1

I have been going through the hiring process with a company in the banking industry (in the UK).

As part of the process HR are asking for my compensation history - base salary, bonus & other cash and non-cash benefits.

I have never been asked to fill in a form like this before (in over 20 years of work) - in particular before any offer had been made. I've been asked by recruiters how much I am currently making (which I still usually don't divulge), but not giving a number had never been a problem before.

I pushed back and was told that HR need this for their due diligence and that they need the information as they are responsible for generating offers and ensuring internal alignment.

It was made clear to me that if I am uncomfortable with giving out this information, they will not proceed.

Basically my options are to give them the information, or give up on the job.

I briefly spoke with an employment lawyer that I know who gave me some basic advice (unpaid) - there is no legal basis to request this information and I cannot be required to give it out (at the same time, if I do not wish to give the information, there is no legal requirement for them to proceed).

Why would they require such detailed information? How common is this?

  • A lot of agencies and hr try this on - just say you have a NDA which most standard contracts do these days. – Neuromancer Sep 18 at 19:57
  • 1
    NDAs don't usually cover salaries. – Wonderer Sep 18 at 20:07
  • "they need the information as they are responsible for generating offers and ensuring internal alignment" so they should just propose you their standard offer without caring about your salary history. – Davide Visentin Sep 19 at 7:40
1

You asked two questions, but unfortunately they're both hard or unsatisfying to answer. First:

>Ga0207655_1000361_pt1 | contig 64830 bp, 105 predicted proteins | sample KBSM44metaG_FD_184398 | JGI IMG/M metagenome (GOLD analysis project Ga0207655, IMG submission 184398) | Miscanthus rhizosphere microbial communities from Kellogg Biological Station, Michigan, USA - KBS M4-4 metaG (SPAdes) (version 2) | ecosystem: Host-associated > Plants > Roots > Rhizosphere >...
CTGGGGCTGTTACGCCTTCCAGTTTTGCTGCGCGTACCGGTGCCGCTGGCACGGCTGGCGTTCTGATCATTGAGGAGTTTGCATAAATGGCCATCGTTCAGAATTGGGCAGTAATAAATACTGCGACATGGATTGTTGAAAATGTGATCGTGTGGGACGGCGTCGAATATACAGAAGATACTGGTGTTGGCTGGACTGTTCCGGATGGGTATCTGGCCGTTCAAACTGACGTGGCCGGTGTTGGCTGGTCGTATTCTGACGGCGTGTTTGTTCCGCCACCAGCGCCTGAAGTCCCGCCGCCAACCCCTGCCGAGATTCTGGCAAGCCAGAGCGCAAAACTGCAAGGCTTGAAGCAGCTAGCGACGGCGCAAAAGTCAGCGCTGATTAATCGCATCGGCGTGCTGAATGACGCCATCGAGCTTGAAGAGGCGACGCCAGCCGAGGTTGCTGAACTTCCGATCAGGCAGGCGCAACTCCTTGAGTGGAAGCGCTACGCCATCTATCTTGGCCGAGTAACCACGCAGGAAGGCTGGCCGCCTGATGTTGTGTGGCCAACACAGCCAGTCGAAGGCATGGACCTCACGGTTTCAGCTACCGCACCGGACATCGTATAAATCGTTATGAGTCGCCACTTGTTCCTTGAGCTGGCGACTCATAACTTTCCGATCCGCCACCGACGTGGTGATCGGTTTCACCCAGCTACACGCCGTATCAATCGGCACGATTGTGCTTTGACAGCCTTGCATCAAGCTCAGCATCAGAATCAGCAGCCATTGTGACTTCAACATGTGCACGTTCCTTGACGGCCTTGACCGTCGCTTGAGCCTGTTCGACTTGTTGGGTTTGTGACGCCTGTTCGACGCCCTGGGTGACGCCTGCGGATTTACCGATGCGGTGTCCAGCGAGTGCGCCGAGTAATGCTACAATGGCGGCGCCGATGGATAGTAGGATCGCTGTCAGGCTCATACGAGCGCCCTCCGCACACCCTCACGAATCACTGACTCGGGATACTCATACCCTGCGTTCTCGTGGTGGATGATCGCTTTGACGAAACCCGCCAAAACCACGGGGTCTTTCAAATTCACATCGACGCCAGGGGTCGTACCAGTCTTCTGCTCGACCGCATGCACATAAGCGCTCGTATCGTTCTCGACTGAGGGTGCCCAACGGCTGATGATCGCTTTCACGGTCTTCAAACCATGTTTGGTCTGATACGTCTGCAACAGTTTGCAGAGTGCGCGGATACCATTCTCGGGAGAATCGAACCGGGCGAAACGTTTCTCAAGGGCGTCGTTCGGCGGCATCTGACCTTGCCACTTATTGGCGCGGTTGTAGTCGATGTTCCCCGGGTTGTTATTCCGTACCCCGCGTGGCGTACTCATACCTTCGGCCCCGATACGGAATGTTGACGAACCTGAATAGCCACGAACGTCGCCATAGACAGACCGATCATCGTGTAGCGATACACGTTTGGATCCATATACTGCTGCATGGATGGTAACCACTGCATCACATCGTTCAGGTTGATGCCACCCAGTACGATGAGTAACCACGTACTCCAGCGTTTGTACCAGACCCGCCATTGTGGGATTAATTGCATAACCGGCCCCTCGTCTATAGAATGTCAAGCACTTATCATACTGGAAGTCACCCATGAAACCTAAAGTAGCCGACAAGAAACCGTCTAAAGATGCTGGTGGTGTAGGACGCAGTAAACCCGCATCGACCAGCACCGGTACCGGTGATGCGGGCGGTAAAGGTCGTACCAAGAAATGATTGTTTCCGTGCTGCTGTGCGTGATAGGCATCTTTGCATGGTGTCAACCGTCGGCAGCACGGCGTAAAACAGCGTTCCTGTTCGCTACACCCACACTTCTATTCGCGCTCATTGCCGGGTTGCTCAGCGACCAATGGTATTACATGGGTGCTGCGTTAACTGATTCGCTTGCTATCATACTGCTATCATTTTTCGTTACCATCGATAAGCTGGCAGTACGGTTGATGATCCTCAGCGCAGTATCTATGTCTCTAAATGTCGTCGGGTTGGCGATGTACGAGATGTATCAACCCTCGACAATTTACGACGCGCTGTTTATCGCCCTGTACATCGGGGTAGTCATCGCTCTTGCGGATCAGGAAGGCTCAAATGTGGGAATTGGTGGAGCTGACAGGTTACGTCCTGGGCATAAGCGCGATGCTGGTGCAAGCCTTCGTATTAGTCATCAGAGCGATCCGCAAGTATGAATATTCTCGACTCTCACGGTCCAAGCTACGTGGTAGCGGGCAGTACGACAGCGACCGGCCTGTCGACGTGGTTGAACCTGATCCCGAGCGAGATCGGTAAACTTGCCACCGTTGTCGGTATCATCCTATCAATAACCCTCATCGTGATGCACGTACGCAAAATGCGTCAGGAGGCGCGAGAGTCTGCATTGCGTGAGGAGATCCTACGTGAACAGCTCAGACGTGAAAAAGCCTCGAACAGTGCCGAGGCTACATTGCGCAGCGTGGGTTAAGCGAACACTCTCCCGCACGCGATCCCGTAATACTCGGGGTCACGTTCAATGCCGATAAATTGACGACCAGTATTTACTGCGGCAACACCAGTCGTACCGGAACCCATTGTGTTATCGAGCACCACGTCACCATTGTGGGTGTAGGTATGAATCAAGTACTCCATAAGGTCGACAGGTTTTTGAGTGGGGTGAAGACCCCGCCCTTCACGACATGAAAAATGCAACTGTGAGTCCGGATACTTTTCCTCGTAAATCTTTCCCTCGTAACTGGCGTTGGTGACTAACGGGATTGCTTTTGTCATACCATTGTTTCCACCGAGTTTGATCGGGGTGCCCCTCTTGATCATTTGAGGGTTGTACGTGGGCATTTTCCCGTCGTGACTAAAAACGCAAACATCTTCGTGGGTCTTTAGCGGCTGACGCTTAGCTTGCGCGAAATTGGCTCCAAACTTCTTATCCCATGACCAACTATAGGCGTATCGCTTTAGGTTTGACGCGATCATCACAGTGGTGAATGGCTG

Why would they require such detailed information?

It's hard to know why they would require that information, because reasons may vary. The most predictable reason is so that they can see if their salary range for this position is in line with your history. If you were recently making $100k, and they are only budgeted for $60k, that's a problem. Similarly, if you were recently making $60k, and they are budgeted for $100k, they may start to wonder if you were underpaid because you're not actually any good. And in either situation, knowing what you used to make can help them judge what to offer you now.

The cynical way to summarize that is: they don't want to "waste" money giving you a high salary if your history shows that you have been making much less.

How common is this?

This is less answerable, because it varies significantly by industry and location. In some cases, it's taken for granted as part of the normal hiring process, and telling people your last salary is essentially a requirement. In other cases, it's actually illegal to ask a candidate what their salary history was. It sounds like you've already spoken to a lawyer, so hopefully the advice he gave you was applicable to your situation.

  • Your argument is the one that hr would use not sure this is going to help the OP – Neuromancer Sep 18 at 19:56
  • @Neuromancer - Sorry, I don't understand your comment. I directly quoted and answered the OP's two questions. If you have suggestions for improvements to my answer, let me know. If you have a different answer, you should post it as such. – dwizum Sep 18 at 20:04
-1

Lie. In the USA the employer can not release your salary. Tell them something realistic and they should top it.

  • USA advice is irrelevant here because question is explicitly tagged united-kingdom. See How to Answer – gnat Sep 19 at 12:32
  • @gnat It's not irrelevant. He's simply using his U.S. experience to help someone from the UK. – Jim G. Sep 19 at 18:30
  • Gnat. The employer should be paying based on the jobs worth and candidate abilities. Employer is seeking an unfair advantage in salary negotiation. This is not a cultural issue. I do not know UK law but I have to believe the candidate is protected by privacy laws. – Gregtheeg Sep 20 at 10:30

Your Answer

By clicking “Post Your Answer”, you agree to our terms of service, privacy policy and cookie policy

Not the answer you're looking for? Browse other questions tagged or ask your own question.